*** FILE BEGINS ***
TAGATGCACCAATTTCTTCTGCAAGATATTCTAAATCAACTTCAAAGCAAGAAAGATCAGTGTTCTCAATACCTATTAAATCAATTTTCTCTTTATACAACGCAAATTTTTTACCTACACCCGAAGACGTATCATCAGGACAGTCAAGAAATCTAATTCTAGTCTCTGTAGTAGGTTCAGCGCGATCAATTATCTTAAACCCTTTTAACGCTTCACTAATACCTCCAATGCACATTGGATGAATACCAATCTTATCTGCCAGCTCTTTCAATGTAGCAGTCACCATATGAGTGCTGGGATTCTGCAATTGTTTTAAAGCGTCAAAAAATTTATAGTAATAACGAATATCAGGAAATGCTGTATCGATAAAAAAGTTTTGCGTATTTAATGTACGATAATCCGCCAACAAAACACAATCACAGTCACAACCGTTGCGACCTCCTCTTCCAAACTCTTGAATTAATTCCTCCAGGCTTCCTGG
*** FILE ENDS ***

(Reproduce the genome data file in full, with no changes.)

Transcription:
TAGATGCACCAATTTCTTCTGCAAGATATTCTAAATCAACTTCAAAGCAAGAAAGATCAGTGTTCTCAATACCTATTAAATCAATTTTCTCTTTATACAACGCAAATTTTTTACCTACACCCGAAGACGTATCATCAGGACAGTCAAGAAATCTAATTCTAGTCTCTGTAGTAGGTTCAGCGCGATCAATTATCTTAAACCCTTTTAACGCTTCACTAATACCTCCAATGCACATTGGATGAATACCAATCTTATCTGCCAGCTCTTTCAATGTAGCAGTCACCATATGAGTGCTGGGATTCTGCAATTGTTTTAAAGCGTCAAAAAATTTATAGTAATAACGAATATCAGGAAATGCTGTATCGATAAAAAAGTTTTGCGTATTTAATGTACGATAATCCGCCAACAAAACACAATCACAGTCACAACCGTTGCGACCTCCTCTTCCAAACTCTTGAATTAATTCCTCCAGGCTTCCTGG